best casino bonuses australian online casino au dollars trusted online gambling internet casino download old information online us casinos las vegas best online casino craps flash casino games mac play online vegas

Get Our Newsletter



Links

Columnists



Site Search


Entire (RSS)
Comments (RSS)

Archive Calendar

May 2016
S M T W T F S
« Apr    
1234567
891011121314
15161718192021
22232425262728
293031  

Guides

How to Become a Bounty Hunter



Tag: DEA

Experts: DEA Unlikely to Re-Classify Marijuana Despite Public Pressure to Do So

MarijuanaBy Steve Neavling
ticklethewire.com

The DEA pledged in April it would review marijuana’s classification so that it could be researched for possible medicinal benefits.

But don’t expect the DEA to change the current classification of marijuana as a Schedule I drug, which means it is in the “most dangerous class” of substances.

Business Insider interviewed drug-policy experts who believe the DEA won’t make the change despite a monumental shift in the public’s attitude about marijuana, which has been legalized in many states for medicinal purposes.

“DEA will carry out its assessment of the FDA recommendation in accordance with the [Controlled Substances Act] … and hopes to release its determination in the first half of 2016,” the DEA said in a letter to a group of Democratic senators, first obtained by The Huffington Post.

By changing the classification, it would clear the way for legalizing marijuana more broadly.

Other Stories of Interest

DEA Executes Search Warrant at Prince’s Home As Part of Opiate Investigation

Prince, via Wikipedia.

Prince, via Wikipedia.

By Steve Neavling
ticklethewire.com

The DEA executed a search warrant on Prince’s Paisley Park home Tuesday as part of a federal investigation into the untimely death of the music icon.

Hollywood Life reports that investigators are trying to determine who prescribed the medication to Prince, who died on April 21 after an apparent overdose on opiates.

Authorities are hunting down Prince’s medical records and any other related information.

 “Detectives are revisiting the scene at Paisley Park as a component of a complete investigation. No other information is available,” said the local Sherrif’s Office tweetedTuesday afternoon.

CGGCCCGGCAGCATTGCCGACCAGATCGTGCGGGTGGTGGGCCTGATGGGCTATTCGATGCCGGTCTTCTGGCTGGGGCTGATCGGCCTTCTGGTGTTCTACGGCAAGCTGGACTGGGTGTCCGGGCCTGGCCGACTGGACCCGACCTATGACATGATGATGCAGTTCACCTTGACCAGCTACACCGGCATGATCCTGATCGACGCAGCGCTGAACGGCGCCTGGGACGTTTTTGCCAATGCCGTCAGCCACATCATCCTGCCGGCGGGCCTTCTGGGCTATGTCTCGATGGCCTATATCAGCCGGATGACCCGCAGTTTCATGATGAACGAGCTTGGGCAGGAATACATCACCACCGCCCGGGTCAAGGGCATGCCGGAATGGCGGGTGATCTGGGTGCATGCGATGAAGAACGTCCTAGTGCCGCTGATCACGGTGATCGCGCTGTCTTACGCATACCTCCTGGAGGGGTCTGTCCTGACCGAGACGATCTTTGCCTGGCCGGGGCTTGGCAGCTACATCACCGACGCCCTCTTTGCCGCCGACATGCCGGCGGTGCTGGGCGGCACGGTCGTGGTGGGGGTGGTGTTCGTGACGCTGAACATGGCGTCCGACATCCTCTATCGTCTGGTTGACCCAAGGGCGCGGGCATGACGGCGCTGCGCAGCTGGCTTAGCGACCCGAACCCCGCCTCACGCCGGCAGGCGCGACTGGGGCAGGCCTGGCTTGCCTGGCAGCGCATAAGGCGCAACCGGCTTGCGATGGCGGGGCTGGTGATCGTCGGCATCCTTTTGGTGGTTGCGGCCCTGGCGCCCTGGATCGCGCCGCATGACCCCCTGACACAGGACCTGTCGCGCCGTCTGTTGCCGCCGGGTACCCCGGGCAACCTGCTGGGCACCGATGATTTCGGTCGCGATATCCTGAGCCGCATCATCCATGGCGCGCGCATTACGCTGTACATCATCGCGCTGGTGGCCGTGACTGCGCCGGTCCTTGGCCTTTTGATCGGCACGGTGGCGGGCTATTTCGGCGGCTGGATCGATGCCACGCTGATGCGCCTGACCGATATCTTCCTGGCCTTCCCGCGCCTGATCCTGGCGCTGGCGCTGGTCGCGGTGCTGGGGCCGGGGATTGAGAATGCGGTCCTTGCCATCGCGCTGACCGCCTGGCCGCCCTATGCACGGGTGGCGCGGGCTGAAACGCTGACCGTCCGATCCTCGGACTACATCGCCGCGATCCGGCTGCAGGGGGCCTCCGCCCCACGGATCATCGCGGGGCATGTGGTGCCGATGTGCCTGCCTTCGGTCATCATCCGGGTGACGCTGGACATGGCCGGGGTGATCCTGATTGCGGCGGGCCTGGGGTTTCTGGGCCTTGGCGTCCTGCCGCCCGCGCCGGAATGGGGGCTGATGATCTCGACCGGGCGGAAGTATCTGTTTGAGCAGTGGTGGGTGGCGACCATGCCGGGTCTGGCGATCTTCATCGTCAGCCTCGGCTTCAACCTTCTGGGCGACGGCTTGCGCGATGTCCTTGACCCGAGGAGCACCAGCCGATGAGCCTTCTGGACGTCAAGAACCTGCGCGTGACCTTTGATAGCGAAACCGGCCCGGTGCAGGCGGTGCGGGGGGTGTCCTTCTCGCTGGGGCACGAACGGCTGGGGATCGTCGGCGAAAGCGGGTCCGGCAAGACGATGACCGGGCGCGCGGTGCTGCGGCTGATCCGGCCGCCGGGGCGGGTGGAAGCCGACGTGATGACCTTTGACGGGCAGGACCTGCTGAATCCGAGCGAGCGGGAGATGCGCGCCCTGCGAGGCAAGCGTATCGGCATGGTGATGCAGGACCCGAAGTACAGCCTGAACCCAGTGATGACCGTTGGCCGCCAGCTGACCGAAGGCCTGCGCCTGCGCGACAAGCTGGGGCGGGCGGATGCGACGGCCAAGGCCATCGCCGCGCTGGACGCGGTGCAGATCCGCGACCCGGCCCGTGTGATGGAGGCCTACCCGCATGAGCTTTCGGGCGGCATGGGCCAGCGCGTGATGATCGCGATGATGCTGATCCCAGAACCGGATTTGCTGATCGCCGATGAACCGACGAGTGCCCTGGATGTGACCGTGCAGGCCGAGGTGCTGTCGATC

The official results of the autopsy have not yet been released.

DEA, Other Feds Join Investigation of Prince’s Untimely Death

Prince, via Wikipedia.

Prince, via Wikipedia.

By Steve Neavling
ticklethewire.com

The DEA and other federal authorities are investigating the death of pop superstar Prince.

The U.S. Attorney’s Office said Wednesday that it and the DEA would help with the local investigation of the April 21 death, Time reports. 

“The U.S. Attorney’s Office and DEA are joining the Carver County Sheriff’s investigation. The DEA and U.S. Attorney’s Office are able to augment this local investigation with federal resources and expertise about prescription drug diversion. While this remains an ongoing investigation, we will have no further comment.”

Reports have suggested that Prince was in possession of painkillers, but it wasn’t confirmed whether the medication was a factor in his death. 

Wife of DEA Employee Fatally Shot in Family Car While Driving Home

dea-logoBy Steve Neavling
ticklethewire.com

The wife of a DEA employee was killed by a gunman while she was in her car with her husband and two children.

Tracy Czaczkowski, 44 of Buffalo Grove, Ill., was shot in her neck Sunday afternoon, and the suspected shooter is in police custody, ABC News reports. 

She is the wife of an 11-year DEA employee.

“Tracy is a loving wife of 15 years, mother of two tender age children, daughter and friend,” the DEA said in a statement. “The family is asking for privacy in this difficult time so that they can comfort each other. The family would like to say thank you for the prayers and out pouring of support for Tracy.”

Police said they don’t believe the husband’s employment had anything to do with the shooting, calling it a “random act.”

DEA Helps Investigate Prince’s Death After Prescription Painkillers Found

Prince, via Wikipedia.

Prince, via Wikipedia.

By Steve Neavling
ticklethewire.com

The DEA has been called to help investigate the death of pop superstar Prince after authorities allegedly found prescription painkillers when the musician died.

Newsweek reports that the drugs were found in Prince’s possession at his Paisley Park recording facility and at his home near Minnesota.

It’s still unclear whether the prescription medication played a role in the singer’s death.

The DEA is being asked to determine where the drugs came from and whether Prince had prescriptions for the medication.

Prince’s longtime lawyer L. Londell McMillan insisted the musician was “not on any drugs that would be any cause for concern.”

He said: “Everybody who knows Prince knows he wasn’t walking around drugged up. That’s foolish. No one ever saw Prince and said: ‘He looks high.’ It wasn’t what he was about.”

DEA’s Opportunity to Legalize Hemp

By Ross Parker
ticklethewire.com

The DEA announced recently a re-examination of the Schedule I classification of marijuana. This most restrictive classification is reserved for substances which have no accepted medical use and a high potential for abuse.

Marijuana’s classification in the federal system is anomalous considering that 23 states have legalized it for medical purposes. The states have taken this action even though there has been limited medical research supporting that use. Older research used by legalization proponents was based on the greatly reduced psychoactive content of the substance thirty or forty years ago.